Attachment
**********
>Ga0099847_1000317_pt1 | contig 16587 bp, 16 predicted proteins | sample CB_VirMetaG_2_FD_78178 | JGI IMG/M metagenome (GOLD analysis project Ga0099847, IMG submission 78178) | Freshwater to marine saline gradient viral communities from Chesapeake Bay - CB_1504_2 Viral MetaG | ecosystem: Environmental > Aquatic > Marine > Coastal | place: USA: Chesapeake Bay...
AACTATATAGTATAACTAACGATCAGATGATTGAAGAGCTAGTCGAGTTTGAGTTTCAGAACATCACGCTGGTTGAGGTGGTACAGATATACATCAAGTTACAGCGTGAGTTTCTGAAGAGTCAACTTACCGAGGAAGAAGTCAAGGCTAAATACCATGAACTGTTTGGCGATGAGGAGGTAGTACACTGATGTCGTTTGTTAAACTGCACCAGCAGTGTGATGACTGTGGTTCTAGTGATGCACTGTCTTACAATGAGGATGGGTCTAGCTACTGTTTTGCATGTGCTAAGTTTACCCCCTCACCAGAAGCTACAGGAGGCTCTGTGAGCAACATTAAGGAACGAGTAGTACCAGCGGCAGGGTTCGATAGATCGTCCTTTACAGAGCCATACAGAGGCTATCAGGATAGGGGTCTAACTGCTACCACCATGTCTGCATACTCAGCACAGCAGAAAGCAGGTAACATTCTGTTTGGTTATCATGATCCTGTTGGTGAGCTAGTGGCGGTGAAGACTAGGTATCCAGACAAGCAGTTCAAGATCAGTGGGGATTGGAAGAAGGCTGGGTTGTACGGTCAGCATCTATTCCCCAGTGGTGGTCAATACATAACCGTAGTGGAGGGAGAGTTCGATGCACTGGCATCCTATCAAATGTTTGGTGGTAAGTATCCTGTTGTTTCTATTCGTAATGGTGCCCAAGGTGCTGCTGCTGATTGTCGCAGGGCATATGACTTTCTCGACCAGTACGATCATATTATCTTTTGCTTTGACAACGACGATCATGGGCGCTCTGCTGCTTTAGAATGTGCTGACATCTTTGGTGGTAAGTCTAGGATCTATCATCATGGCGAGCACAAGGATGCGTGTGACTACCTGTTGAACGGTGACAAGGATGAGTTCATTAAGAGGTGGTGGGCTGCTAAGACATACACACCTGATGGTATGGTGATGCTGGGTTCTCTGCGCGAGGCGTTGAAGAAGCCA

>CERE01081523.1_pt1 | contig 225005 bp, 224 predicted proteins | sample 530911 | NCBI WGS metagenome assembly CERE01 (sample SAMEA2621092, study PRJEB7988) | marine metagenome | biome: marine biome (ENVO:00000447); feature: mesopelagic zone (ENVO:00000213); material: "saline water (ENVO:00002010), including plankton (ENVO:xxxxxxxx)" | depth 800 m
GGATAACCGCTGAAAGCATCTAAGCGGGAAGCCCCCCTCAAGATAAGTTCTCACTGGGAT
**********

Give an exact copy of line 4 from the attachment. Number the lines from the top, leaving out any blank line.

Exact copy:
GGATAACCGCTGAAAGCATCTAAGCGGGAAGCCCCCCTCAAGATAAGTTCTCACTGGGAT